Excerpts from Jim Conrad's
Naturalist Newsletter

Atlantic Bluefin Tuna, THUNNUS THYNNUS

from the March 1, 2015 Newsletter issued from Río Lagartos, on the north-central coast of Yucatán, MÉXICO

Rayo's grandfather, Don Taila, had spent the night in his little boat no larger than those carrying tourists up the estuary to see flamingos. But Don Taila's boat had been miles out in the Gulf of Mexico, and instead of dragging a net behind his boat, or even using a rod and reel, he'd fished the old way, with no pole, just hook, line and sinker, his hook baited with small chunks of sardine flesh, and he'd tossed the line by twirling it with his hand. Yet that morning after making his way back home to Río Lagartos, pulling up to a dock only a minute walk from his house, he brought an ice chest filled with fish. That's him above standing in his boat, with his biggest catch of the night lying on the dock before him.

I'm such a landlubber that Don Taila had to tell me that it was a tuna, though once I noticed the toothlike fins, or " finlets," near the fish's rear end, on the fish's top and bottom, I remembered that tunas do have such things. A close-up showing the bottom row of finlets is shown below:

Atlantic Bluefin Tuna, THUNNUS THYNNUS, ventral finlets

This only indicated that we had some kind of tuna, however, for several kinds of tuna exist. So, which one was this?

The name "tuna" is a general one, applied to several fish species (as well as to certain cactus fruits). Oceanography textbooks are likely to define a tuna as a saltwater fish belonging to the tribe Thunnini, which is a sub-grouping of the Mackerel Family, the Scombridae – which is the same family to which bonitos, mackerels, and Spanish mackerels belong. The Tuna Tribe Thunnini comprises fifteen species across five genera. Within that tribe there's the genus Thunnus whose members often are referred to as "true tunas." As things stand now, there are about eight species of "true tuna," members of the genus Thunnus, and Don Taila's fish was one of them.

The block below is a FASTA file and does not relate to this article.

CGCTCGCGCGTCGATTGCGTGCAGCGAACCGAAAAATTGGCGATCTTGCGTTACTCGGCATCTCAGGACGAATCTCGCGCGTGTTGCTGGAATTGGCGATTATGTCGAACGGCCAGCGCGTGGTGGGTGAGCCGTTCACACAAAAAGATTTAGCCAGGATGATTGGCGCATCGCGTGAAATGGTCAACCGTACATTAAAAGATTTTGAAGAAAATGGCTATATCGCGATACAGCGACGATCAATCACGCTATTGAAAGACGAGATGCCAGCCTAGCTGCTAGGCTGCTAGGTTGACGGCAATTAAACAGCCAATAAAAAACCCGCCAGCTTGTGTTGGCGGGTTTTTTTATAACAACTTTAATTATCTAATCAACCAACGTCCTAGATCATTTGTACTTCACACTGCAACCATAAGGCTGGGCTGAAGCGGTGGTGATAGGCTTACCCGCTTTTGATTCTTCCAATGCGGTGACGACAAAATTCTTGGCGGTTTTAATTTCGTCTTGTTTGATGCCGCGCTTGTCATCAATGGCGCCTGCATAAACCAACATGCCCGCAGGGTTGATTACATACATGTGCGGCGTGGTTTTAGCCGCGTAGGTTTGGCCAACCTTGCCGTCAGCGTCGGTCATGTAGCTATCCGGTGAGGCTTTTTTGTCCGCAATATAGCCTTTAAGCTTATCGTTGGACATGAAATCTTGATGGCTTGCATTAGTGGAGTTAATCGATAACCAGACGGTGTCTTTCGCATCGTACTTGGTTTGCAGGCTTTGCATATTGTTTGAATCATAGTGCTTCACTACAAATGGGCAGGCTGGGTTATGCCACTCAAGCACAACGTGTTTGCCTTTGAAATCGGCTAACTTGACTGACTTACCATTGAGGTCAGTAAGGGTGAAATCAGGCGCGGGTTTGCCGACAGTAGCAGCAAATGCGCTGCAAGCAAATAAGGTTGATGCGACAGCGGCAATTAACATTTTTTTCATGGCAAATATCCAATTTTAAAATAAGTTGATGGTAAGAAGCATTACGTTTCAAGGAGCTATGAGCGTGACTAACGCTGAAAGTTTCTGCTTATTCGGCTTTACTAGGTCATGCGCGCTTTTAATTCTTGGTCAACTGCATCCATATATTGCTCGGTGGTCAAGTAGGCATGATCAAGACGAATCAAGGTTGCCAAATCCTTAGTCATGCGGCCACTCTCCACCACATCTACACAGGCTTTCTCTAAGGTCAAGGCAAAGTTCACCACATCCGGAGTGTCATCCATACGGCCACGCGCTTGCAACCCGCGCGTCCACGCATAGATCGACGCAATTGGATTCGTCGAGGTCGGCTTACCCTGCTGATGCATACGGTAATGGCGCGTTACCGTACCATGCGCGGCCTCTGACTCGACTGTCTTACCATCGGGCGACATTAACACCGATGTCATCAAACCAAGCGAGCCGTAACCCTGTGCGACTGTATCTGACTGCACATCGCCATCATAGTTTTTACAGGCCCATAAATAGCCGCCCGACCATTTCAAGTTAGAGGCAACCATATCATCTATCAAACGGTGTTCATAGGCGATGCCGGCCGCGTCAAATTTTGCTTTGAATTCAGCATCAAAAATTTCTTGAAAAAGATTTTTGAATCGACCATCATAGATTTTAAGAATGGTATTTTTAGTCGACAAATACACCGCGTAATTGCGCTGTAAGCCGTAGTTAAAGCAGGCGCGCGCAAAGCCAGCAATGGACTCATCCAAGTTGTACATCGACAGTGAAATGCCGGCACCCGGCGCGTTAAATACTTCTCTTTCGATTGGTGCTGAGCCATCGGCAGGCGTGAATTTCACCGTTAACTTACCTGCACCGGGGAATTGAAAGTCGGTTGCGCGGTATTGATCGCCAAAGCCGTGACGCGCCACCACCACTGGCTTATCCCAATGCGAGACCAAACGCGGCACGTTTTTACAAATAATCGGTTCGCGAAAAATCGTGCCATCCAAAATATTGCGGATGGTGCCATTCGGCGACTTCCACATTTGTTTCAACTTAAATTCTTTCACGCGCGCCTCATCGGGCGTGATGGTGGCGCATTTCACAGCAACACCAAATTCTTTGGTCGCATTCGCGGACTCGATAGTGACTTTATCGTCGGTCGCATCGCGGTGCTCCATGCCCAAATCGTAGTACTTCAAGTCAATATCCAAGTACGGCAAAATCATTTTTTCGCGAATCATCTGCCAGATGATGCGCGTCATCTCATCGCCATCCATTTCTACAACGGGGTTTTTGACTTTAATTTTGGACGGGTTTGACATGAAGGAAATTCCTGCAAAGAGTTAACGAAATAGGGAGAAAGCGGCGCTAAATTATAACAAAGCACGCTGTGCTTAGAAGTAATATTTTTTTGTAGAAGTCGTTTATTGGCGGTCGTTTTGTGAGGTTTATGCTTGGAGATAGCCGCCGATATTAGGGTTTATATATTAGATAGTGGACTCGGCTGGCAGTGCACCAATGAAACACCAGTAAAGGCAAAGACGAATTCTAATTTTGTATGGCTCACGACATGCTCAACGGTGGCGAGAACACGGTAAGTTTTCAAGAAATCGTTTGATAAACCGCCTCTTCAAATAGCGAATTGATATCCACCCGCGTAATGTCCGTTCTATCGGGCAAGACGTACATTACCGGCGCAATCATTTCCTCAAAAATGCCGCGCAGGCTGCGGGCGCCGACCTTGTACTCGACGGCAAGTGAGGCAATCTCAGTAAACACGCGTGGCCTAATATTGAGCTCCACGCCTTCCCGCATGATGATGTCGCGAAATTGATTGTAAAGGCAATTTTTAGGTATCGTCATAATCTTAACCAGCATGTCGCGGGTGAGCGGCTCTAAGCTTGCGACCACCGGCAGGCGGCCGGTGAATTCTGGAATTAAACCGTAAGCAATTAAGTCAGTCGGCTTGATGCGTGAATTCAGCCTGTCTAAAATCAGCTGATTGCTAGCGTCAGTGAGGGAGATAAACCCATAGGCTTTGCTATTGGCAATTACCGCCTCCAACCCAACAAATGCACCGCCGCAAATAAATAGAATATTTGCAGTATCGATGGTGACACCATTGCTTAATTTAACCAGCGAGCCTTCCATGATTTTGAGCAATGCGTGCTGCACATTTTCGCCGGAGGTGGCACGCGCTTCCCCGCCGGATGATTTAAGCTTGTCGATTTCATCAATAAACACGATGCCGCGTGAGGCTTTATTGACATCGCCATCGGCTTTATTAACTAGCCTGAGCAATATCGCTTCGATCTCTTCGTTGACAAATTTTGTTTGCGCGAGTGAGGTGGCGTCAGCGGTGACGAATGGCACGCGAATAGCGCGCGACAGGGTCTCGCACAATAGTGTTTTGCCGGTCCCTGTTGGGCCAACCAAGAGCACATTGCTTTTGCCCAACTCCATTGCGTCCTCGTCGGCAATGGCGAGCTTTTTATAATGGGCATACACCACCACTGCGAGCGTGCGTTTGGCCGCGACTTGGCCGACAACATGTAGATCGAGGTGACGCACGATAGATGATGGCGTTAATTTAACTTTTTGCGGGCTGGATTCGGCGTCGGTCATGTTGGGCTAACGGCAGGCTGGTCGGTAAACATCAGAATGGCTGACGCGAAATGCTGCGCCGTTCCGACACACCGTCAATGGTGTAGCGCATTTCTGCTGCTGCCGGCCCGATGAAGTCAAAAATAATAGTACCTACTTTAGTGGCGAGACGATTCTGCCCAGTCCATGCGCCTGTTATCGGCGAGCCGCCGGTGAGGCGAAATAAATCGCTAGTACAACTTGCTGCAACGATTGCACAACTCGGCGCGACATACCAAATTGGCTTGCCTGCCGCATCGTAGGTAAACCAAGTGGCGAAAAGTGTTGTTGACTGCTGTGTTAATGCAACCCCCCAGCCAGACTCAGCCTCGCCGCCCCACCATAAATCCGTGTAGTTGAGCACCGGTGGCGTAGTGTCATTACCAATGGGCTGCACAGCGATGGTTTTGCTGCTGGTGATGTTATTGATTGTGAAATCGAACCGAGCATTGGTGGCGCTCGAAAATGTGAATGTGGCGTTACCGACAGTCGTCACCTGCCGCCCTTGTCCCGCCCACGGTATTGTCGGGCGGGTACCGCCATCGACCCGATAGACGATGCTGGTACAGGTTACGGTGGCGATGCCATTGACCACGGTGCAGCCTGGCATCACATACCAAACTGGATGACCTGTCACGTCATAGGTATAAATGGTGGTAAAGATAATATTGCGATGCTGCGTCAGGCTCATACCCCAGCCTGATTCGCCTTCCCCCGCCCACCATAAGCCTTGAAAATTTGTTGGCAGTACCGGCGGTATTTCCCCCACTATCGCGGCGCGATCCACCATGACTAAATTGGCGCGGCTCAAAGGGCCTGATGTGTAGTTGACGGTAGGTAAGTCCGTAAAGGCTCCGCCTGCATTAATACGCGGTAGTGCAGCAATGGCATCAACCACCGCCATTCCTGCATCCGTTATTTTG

Since tuna fish are so important commercially, several websites provide species identification pages, such as the one at http://www.fishwatch.gov/seafood_profiles/species/tuna/group_pages/.

Different tuna identification pages tend to list different species and use different common names, making the identification process a little tricky. Still, Don Taila's fish displays enough field marks to identity it as the Atlantic Bluefin Tuna, THUNNUS THYNNUS. One good field mark for the Atlantic Bluefin Tuna is the shortness of its side fins directly behind the gills (the pectoral fins), the tips of which don't reach the base of the second top fin (the second dorsal fin), which in our picture is the one in the center of the bottom of Don Taila's orangish shirt.

Another tuna species commonly caught here, but normally in deeper water, is the Yellowfin Tuna. However, its fins, including the ones on its bottom (the ventral and anal fins), are much longer and more slender. Technical guides say that other distinguishing marks of our Atlantic Bluefin Tuna include that its lower sides are splotched with vertical lines of white spots, and a slender, yellow line extends from its snout to about half the length of its body. Don Taila's fish doesn't show these, but local fishermen tell me that within minutes after such a fish is taken, its colors fade and such markings disappear.

Atlantic Bluefin Tunas mature at about eight years, and they typically grow to be around six feet long (2 m) long, weighing some 300 pounds (135 kg), though they've been known to reach about 1,200 pounds (550 kg). Therefore, Don Taila's catch is a small one, as far as Atlantic Bluefin Tunas go. Mostly the species lives in cooler water of the North Atlantic and adjacent seas, but they return to the Caribbean to spawn. It's unusual that a fish would move between such cold and warm waters, but it's been shown that tunas can do so while maintaining a constant internal body temperature.

Juvenile tunas typically prey on crustaceans, small fish and cephalopods such as octopuses, whiles adults feed mainly on fish such as herrings, anchovies, sardines, and mackerel.

Because of overfishing, the IUCN Red List considers the Atlantic Bluefin Tuna an endangered species. In fact, no tuna species is doing very well. The Southern Bluefin Tuna is listed as critically endangered and the Pacific Bluefin as vulnerable. The Fishwatch.Gov web page for Atlantic Bluefin Tunas reports that a giant bluefin tuna "can fetch hundreds of thousands of dollars at fish markets today."

Despite knowing that Don Taila and his family planned to eat his tuna, I felt sorry for it lying there on the dock, its eyes turning opaque and empty. Up close, its body still showed a few colors, however, and its scale patterns were intricate and beautiful. You can see some of this below:

Atlantic Bluefin Tuna, THUNNUS THYNNUS, scale pattern & colors